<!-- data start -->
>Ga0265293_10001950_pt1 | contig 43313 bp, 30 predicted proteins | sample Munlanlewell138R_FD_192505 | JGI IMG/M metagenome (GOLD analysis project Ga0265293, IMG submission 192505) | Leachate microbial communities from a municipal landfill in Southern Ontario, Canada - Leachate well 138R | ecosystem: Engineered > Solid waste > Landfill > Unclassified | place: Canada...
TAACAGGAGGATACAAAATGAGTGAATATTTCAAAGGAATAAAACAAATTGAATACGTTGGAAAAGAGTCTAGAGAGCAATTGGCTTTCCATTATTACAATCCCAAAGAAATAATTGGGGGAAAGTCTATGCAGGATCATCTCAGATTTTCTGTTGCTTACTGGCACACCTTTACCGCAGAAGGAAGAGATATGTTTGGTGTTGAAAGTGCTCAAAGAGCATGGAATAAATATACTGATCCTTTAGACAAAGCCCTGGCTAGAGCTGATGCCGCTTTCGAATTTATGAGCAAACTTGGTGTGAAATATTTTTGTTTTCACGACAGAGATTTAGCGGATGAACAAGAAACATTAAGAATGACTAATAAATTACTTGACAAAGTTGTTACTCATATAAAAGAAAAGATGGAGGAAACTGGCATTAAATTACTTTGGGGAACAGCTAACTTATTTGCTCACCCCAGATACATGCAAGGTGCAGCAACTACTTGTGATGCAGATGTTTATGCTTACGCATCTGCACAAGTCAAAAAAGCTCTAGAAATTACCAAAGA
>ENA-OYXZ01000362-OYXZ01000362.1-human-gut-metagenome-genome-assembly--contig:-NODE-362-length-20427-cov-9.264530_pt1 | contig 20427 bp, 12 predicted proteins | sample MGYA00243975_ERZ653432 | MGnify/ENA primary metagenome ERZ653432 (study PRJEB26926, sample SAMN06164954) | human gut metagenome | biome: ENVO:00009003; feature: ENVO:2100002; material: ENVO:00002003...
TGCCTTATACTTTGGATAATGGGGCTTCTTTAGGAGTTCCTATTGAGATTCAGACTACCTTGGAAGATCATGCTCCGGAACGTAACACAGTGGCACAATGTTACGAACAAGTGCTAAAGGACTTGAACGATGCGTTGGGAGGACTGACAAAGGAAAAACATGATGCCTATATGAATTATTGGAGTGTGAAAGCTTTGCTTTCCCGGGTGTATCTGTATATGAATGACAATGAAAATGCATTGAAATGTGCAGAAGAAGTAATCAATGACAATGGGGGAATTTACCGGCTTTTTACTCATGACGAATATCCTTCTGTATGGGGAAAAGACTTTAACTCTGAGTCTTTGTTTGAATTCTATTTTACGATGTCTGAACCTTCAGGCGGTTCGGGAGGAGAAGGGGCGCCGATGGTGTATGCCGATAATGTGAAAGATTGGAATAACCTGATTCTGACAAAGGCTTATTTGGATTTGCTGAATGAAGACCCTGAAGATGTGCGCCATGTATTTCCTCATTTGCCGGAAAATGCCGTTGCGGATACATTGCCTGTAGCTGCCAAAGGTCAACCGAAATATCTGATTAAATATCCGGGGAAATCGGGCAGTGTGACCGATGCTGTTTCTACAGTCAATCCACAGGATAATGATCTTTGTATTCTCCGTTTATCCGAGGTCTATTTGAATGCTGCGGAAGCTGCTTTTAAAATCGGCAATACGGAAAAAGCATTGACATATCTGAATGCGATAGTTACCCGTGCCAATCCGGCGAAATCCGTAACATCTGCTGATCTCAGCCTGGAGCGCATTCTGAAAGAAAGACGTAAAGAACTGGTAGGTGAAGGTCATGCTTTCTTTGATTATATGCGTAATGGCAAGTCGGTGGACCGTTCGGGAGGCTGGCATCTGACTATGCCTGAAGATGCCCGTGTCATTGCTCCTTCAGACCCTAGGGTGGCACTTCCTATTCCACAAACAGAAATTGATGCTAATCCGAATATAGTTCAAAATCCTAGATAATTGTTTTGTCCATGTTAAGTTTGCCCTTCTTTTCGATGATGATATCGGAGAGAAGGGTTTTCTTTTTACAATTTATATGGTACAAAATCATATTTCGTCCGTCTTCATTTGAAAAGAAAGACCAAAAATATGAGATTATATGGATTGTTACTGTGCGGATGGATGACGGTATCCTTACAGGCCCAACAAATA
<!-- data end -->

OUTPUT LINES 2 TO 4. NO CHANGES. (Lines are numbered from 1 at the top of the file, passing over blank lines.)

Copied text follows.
TAACAGGAGGATACAAAATGAGTGAATATTTCAAAGGAATAAAACAAATTGAATACGTTGGAAAAGAGTCTAGAGAGCAATTGGCTTTCCATTATTACAATCCCAAAGAAATAATTGGGGGAAAGTCTATGCAGGATCATCTCAGATTTTCTGTTGCTTACTGGCACACCTTTACCGCAGAAGGAAGAGATATGTTTGGTGTTGAAAGTGCTCAAAGAGCATGGAATAAATATACTGATCCTTTAGACAAAGCCCTGGCTAGAGCTGATGCCGCTTTCGAATTTATGAGCAAACTTGGTGTGAAATATTTTTGTTTTCACGACAGAGATTTAGCGGATGAACAAGAAACATTAAGAATGACTAATAAATTACTTGACAAAGTTGTTACTCATATAAAAGAAAAGATGGAGGAAACTGGCATTAAATTACTTTGGGGAACAGCTAACTTATTTGCTCACCCCAGATACATGCAAGGTGCAGCAACTACTTGTGATGCAGATGTTTATGCTTACGCATCTGCACAAGTCAAAAAAGCTCTAGAAATTACCAAAGA
>ENA-OYXZ01000362-OYXZ01000362.1-human-gut-metagenome-genome-assembly--contig:-NODE-362-length-20427-cov-9.264530_pt1 | contig 20427 bp, 12 predicted proteins | sample MGYA00243975_ERZ653432 | MGnify/ENA primary metagenome ERZ653432 (study PRJEB26926, sample SAMN06164954) | human gut metagenome | biome: ENVO:00009003; feature: ENVO:2100002; material: ENVO:00002003...
TGCCTTATACTTTGGATAATGGGGCTTCTTTAGGAGTTCCTATTGAGATTCAGACTACCTTGGAAGATCATGCTCCGGAACGTAACACAGTGGCACAATGTTACGAACAAGTGCTAAAGGACTTGAACGATGCGTTGGGAGGACTGACAAAGGAAAAACATGATGCCTATATGAATTATTGGAGTGTGAAAGCTTTGCTTTCCCGGGTGTATCTGTATATGAATGACAATGAAAATGCATTGAAATGTGCAGAAGAAGTAATCAATGACAATGGGGGAATTTACCGGCTTTTTACTCATGACGAATATCCTTCTGTATGGGGAAAAGACTTTAACTCTGAGTCTTTGTTTGAATTCTATTTTACGATGTCTGAACCTTCAGGCGGTTCGGGAGGAGAAGGGGCGCCGATGGTGTATGCCGATAATGTGAAAGATTGGAATAACCTGATTCTGACAAAGGCTTATTTGGATTTGCTGAATGAAGACCCTGAAGATGTGCGCCATGTATTTCCTCATTTGCCGGAAAATGCCGTTGCGGATACATTGCCTGTAGCTGCCAAAGGTCAACCGAAATATCTGATTAAATATCCGGGGAAATCGGGCAGTGTGACCGATGCTGTTTCTACAGTCAATCCACAGGATAATGATCTTTGTATTCTCCGTTTATCCGAGGTCTATTTGAATGCTGCGGAAGCTGCTTTTAAAATCGGCAATACGGAAAAAGCATTGACATATCTGAATGCGATAGTTACCCGTGCCAATCCGGCGAAATCCGTAACATCTGCTGATCTCAGCCTGGAGCGCATTCTGAAAGAAAGACGTAAAGAACTGGTAGGTGAAGGTCATGCTTTCTTTGATTATATGCGTAATGGCAAGTCGGTGGACCGTTCGGGAGGCTGGCATCTGACTATGCCTGAAGATGCCCGTGTCATTGCTCCTTCAGACCCTAGGGTGGCACTTCCTATTCCACAAACAGAAATTGATGCTAATCCGAATATAGTTCAAAATCCTAGATAATTGTTTTGTCCATGTTAAGTTTGCCCTTCTTTTCGATGATGATATCGGAGAGAAGGGTTTTCTTTTTACAATTTATATGGTACAAAATCATATTTCGTCCGTCTTCATTTGAAAAGAAAGACCAAAAATATGAGATTATATGGATTGTTACTGTGCGGATGGATGACGGTATCCTTACAGGCCCAACAAATA